Not once did anyone curse me out about my body. Not once did anyone make me feel like I was less than a real human being. I still dated, I still hung with friends, I still went clubbing and dropped my 200-pound butt like it was hot. Losing weight was more about ensuring a better future for myself and feeling more confident within myself than it was about pleasing others.

And that’s where I have a problem with “comedienne” Nicole Arbour‘s  viral video that fat shames people she believes aren’t making the right decisions for themselves. Nicole, who is a slender woman, devoted six minutes and eight seconds in what she claims is satire to demean, dehumanize and shame people whom she considers fat. She compared overweight and obese people to Frankenstein’s monster. She claimed that a family she’d seen at the airport received preferential treatment not because they were disabled but because they were overweight. What annoyed me most is that she says fat shaming is not a thing, at lease not to people who don’t have a medical predisposition to weight gain.

Good for her that she realizes some people are different.

Let me set some facts straight: I do not, nor will I ever condone fat shaming. Having been on this journey for so long, I understand the pitfalls that come with trying to lose weight. I know what happens when you hit a brick wall after working so hard. And I fully get that it takes much longer to learn to maintain healthy habits than it does to embark on them.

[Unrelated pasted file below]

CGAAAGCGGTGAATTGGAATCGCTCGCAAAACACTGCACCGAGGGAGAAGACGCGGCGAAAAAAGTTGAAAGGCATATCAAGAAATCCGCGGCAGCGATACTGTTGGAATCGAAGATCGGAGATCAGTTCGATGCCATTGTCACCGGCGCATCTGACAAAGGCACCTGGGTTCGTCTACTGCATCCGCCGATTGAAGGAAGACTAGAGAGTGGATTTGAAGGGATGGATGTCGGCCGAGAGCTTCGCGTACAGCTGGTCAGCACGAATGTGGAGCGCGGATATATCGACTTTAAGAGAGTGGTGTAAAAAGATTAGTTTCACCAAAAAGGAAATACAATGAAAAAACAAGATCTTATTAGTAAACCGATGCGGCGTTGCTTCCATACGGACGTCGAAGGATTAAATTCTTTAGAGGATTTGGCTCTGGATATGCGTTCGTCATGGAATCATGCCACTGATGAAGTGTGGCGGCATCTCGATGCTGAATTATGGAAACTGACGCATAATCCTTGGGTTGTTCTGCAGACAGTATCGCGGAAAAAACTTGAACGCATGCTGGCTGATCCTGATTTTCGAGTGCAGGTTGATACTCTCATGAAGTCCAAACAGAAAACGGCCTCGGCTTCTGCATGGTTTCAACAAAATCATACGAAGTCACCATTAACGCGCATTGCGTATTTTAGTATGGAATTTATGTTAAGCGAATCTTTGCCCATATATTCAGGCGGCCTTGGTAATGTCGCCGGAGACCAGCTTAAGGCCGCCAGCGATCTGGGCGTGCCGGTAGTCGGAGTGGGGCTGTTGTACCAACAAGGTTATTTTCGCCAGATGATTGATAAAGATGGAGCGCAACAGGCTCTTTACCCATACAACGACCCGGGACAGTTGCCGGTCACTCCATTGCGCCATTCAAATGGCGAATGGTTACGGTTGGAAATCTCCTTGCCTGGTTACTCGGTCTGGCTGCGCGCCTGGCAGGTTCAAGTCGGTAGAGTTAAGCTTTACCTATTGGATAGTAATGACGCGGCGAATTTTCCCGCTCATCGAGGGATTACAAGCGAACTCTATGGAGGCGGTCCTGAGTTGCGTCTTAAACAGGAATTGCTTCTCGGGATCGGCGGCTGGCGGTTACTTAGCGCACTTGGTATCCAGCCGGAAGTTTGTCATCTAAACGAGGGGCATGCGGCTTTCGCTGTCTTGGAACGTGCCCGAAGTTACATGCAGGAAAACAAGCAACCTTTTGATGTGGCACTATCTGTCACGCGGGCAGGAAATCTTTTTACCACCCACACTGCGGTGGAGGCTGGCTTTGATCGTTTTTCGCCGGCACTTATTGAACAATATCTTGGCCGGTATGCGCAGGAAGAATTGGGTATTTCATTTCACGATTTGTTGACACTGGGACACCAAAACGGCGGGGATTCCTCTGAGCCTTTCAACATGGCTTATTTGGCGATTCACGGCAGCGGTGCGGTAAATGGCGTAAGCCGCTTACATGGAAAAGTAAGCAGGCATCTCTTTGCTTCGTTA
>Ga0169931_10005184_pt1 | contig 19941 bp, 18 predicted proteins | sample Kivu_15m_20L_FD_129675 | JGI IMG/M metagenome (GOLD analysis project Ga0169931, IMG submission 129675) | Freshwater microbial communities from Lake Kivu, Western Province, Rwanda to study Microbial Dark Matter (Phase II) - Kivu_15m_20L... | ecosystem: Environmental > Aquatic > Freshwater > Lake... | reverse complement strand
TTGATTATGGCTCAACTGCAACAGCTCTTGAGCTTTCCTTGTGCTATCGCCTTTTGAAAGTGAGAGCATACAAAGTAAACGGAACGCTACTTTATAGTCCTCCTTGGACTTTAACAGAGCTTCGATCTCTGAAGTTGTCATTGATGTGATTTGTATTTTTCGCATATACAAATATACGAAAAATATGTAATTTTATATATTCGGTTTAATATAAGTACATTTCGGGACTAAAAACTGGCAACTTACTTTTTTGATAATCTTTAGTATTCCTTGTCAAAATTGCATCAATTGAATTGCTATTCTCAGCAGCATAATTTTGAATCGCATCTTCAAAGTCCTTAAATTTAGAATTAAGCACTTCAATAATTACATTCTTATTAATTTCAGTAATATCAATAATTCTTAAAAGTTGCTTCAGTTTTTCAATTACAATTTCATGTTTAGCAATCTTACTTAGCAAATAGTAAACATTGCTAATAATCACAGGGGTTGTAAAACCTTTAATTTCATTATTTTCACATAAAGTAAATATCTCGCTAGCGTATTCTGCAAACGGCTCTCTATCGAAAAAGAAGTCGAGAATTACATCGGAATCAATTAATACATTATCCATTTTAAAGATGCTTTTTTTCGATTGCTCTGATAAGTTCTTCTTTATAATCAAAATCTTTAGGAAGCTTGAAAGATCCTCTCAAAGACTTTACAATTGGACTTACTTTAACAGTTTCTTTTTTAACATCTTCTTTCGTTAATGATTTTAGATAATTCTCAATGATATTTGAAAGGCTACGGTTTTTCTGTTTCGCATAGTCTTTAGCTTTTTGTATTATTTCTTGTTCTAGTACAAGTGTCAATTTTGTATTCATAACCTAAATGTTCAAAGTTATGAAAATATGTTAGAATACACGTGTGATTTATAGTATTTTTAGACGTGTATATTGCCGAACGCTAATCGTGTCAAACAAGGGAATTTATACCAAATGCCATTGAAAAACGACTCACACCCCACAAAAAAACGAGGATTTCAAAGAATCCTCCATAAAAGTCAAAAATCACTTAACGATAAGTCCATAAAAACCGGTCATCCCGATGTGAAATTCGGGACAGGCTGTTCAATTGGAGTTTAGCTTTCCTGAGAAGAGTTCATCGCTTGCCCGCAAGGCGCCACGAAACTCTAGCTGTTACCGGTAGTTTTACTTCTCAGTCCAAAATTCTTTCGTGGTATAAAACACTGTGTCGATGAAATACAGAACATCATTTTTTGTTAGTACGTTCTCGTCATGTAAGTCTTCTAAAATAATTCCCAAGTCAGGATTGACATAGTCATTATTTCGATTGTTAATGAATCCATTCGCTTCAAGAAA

What people like Nicole fail to realize is that prejudging, shaming and dehumanizing people who are fully aware of what they look like doesn’t help them. When was the last time a negative comment from a stranger positively affected you? When was the last time being called fat, disgusting, slow, or “Jabba the Son” made you want to do laps around the park?

Telling people what you don’t like about them and hiding it under the mask of “I accept everybody” isn’t just lying, it’s hurtful. Passing it off as comedy and satire only makes the jokester look like the true asshole. Nicole says in her video that only racial minorities, people with disabilities and the LGBT community are the only ones who are discriminated against. Everyone else (I’m looking at you women, religious community, poor, etc.) has no right to complain, especially overweight people.

Overweight and obese people are judged and commented on every day. Walk down the street and you’ll hear people commenting on another person’s size, possibly within earshot, every other block. It’s one of the last ways to criticize people that is still socially acceptable. And it shouldn’t be.

People like Nicole and John Burk, who released a similar video earlier this summer, need to take a good look at their methods of encouragement. If you want a healthier society, make a better effort to work within that society instead of ridiculing people you know nothing about. If you see an overweight person struggling, talk to them instead of berating them. Give then your personal trainer’s card. Offer your own services. But don’t be the dick who continues to beat people while they’re down.


Get every new post delivered to your Inbox.

Join 414 other followers